We need to be able to discern the difference, and be familiar how the Holy Ghost speaks to our hearts – which can be wildly individualized. Elder Gerald Lund gave an entire talk about hearts. In it, he put it on us to evaluate the soft/hardness of our hearts:

“Mormon wrote of the Nephites, “Their souls were filled with joy and consolation … because of their yielding their hearts unto God.”

Isn’t that something we all seek, brothers and sisters—to be visited by the Holy Ghost, to have the Lord draw closer to us, to find joy and consolation in our lives? If so, then carefully assessing the condition of our hearts is one of the most essential things we can do in this life.”

He went on to acknowledge that, “The heart is a tender place. It is sensitive to many influences, both positive and negative. It can be hurt by others. It can be deadened by sin. It can be softened by love. 

The condition of our hearts directly affects our sensitivity to spiritual things. Let us make it a part of our everyday striving to open our hearts to the Spirit. Since we are the guardians of our hearts, we can choose to do so. We choose what we let in or hold out. Fortunately the Lord is anxious to help us choose wisely.”  (link)

Thanksgiving is a welcome time of year to reflect on our blessings. Expressing gratitude has a natural effect of softening our hearts. It also affects the hearts of those we express gratitude for. (Which makes the case that gratitude is best expressed outwardly, not just inwardly. It is great to tell Heavenly Father that I am grateful for my Elder’s Quorum President, but it is even a better thing to tell my EQP, too.)

The best way to soften a heart is to use it.

We can actually take advantage of the season and spirit of Thanksgiving as an opportunity to check the condition of our hearts, and work towards letting the Holy Ghost help us make adjustments, if needed. He is best at it, and that is part of his job. “And behold, I thank my great God that he has given us a portion of his Spirit to soften our hearts.” (Alma 24:8)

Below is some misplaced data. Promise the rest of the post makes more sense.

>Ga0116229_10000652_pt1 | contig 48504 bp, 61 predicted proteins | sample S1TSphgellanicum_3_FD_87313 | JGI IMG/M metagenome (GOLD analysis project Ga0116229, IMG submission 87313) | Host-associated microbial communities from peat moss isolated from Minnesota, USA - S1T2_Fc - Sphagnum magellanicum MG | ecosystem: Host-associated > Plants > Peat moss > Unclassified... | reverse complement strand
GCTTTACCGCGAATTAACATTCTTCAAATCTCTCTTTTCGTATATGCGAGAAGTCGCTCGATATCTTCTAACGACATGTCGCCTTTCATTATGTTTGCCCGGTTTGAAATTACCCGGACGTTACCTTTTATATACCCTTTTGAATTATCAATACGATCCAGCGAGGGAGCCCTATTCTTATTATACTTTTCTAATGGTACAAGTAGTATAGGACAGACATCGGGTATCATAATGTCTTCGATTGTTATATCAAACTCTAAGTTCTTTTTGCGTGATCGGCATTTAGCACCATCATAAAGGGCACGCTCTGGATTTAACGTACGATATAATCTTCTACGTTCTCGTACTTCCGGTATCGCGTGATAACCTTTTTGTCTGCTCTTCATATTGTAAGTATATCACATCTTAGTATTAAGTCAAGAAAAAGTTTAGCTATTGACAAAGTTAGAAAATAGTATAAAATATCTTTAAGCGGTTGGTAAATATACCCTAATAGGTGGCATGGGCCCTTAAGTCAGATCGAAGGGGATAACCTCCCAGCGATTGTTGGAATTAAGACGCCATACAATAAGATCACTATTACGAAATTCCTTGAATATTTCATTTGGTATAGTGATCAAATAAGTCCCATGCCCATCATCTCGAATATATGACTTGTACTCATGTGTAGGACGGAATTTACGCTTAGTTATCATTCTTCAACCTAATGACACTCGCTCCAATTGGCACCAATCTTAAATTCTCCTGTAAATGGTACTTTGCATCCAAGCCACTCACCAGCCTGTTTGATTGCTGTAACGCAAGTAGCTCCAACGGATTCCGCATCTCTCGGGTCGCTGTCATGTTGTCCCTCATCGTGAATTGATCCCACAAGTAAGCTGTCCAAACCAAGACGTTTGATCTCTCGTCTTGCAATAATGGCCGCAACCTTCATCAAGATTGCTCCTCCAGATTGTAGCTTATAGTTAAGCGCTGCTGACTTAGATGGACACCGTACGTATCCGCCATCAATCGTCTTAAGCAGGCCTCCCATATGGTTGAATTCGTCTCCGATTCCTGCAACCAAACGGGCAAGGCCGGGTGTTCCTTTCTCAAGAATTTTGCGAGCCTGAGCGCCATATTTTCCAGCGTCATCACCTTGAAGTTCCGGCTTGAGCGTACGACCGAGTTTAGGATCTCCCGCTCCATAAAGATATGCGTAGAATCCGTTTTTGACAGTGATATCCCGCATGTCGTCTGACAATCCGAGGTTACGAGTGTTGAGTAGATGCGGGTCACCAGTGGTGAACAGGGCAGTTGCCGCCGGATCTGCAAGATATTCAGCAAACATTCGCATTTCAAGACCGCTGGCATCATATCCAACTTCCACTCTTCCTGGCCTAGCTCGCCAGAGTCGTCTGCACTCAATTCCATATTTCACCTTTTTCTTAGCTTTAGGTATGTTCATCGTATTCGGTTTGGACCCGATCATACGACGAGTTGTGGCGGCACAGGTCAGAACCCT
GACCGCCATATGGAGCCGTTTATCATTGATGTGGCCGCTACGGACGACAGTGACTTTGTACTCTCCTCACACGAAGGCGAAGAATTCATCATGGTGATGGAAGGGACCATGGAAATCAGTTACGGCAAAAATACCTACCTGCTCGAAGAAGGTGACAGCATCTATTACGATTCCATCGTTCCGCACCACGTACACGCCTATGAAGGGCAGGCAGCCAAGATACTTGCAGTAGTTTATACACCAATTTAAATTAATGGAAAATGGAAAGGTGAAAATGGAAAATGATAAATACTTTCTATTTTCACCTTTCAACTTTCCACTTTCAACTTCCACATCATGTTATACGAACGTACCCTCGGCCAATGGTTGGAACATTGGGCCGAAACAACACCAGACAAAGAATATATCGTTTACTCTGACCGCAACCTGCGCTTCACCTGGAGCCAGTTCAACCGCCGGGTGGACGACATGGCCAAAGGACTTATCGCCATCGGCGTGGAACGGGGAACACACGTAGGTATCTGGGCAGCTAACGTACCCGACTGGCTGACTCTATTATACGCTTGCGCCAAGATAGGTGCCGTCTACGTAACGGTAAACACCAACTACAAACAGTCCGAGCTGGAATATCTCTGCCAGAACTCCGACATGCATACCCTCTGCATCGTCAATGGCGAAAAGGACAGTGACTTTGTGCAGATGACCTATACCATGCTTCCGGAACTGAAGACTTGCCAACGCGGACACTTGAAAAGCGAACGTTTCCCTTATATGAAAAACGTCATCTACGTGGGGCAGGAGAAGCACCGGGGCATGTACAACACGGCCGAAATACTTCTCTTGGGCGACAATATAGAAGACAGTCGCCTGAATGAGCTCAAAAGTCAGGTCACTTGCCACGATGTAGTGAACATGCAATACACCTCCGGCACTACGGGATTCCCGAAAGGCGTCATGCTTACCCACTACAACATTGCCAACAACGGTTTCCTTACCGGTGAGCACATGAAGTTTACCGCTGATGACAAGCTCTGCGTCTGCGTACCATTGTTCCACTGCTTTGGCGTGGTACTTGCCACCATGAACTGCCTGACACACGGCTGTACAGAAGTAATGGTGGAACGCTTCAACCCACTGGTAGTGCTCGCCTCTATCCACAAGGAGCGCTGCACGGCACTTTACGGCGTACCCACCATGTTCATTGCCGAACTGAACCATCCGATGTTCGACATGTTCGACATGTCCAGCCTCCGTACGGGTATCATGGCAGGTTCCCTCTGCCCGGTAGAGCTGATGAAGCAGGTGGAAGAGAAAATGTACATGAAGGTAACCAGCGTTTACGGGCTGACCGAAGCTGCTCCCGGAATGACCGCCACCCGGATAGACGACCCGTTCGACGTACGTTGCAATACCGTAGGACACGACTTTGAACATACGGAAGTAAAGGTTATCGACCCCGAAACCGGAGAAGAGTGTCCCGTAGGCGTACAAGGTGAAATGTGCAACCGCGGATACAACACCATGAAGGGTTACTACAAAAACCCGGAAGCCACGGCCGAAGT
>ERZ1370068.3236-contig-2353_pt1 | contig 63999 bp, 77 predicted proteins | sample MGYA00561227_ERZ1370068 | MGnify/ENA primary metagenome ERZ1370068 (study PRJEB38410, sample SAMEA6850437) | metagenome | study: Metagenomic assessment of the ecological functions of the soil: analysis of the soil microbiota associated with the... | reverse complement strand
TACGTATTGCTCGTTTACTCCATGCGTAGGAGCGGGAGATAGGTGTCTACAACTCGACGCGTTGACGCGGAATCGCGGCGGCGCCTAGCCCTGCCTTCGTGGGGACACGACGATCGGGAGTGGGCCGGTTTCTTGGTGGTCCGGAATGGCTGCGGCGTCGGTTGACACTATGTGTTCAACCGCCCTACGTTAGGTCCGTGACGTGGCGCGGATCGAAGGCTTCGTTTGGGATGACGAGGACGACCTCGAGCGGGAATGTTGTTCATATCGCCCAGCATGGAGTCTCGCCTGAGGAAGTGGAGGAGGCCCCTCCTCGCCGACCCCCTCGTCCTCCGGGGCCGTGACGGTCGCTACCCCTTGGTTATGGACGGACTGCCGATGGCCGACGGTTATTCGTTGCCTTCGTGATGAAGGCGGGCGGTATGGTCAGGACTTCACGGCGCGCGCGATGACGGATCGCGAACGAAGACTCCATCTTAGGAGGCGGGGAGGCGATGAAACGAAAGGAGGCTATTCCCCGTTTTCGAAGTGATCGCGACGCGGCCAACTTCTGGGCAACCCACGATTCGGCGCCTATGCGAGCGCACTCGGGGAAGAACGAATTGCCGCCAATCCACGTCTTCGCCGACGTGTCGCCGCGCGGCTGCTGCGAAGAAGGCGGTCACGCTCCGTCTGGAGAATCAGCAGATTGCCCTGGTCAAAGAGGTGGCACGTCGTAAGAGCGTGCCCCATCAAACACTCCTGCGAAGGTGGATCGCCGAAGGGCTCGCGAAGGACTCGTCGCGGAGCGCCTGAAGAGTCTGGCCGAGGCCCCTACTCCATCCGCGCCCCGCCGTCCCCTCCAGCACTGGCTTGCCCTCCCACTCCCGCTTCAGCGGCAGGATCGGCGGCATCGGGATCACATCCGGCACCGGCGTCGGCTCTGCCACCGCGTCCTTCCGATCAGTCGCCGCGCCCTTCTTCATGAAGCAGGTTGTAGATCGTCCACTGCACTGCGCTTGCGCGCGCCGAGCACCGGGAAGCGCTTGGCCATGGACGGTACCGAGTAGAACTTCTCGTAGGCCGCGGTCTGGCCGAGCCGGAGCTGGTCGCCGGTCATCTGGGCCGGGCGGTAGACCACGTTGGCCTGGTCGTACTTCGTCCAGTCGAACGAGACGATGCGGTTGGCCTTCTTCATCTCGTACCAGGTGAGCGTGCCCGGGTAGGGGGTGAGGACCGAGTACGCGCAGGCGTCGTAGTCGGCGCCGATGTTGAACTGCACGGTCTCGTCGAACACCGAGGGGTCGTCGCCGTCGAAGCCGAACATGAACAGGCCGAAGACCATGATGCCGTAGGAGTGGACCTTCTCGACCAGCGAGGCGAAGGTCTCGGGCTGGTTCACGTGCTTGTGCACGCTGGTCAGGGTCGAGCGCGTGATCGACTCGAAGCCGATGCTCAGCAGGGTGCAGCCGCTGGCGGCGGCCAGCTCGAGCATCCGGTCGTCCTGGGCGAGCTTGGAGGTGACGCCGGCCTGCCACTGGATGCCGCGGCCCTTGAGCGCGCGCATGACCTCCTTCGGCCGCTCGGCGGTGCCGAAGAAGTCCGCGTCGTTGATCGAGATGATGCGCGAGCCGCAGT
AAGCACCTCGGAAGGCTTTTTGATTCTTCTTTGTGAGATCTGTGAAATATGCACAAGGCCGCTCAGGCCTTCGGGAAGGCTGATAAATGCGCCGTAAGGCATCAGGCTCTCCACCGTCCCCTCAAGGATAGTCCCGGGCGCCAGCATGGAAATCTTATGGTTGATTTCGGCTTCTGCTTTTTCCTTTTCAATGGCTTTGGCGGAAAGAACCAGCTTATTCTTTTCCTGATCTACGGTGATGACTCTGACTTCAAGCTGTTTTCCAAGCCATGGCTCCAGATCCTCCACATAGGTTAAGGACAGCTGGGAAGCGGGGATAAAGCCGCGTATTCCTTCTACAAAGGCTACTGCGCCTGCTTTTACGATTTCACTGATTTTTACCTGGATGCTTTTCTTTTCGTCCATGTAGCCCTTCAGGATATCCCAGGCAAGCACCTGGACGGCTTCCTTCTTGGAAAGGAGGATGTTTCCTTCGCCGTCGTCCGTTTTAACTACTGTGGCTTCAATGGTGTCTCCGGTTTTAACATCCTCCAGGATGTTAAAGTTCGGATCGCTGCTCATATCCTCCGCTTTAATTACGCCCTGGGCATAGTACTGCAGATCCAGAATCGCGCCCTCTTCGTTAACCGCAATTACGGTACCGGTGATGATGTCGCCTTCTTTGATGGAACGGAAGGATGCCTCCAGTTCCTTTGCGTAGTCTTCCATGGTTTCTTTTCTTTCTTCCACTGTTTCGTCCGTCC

So, if you ever see me at the movies, and I’m the guy who is slow to get up, and you catch me doing the fake yawn/wipe the eyes move, know that I am just fine with that.

I’m even old and wise enough to know to shove few tissues in my pocket in advance, you know, just in case I get something in my eye.

Best wishes for a wonderful Thanksgiving holiday.


About the author


  1. You were definitely inspired to post this song today. Thank you. I have someone in my life that needed these words in that exact form. I only hope their heart is soft enough to hear and feel it.

  2. Our Choir sang “This is the Christ” today. I am the Choir director and pianist. I invited one of our talented young men to play the violin accompaniment. The practices have been meager and soft and challenging. When we sang today, it was beautiful and strong. It was as if we were surrounded by angels, lifting us up. I’m at the piano trying to see the notes through my tears and not shake from almost sobbing. It was an incredible feeling and “there’s something in my eye” right now as I share this. The words to the song are moving, written by Pres. James E. Faust and music by a guy I went to high school with and to feel the Spirit so strongly as we sang filled my heart.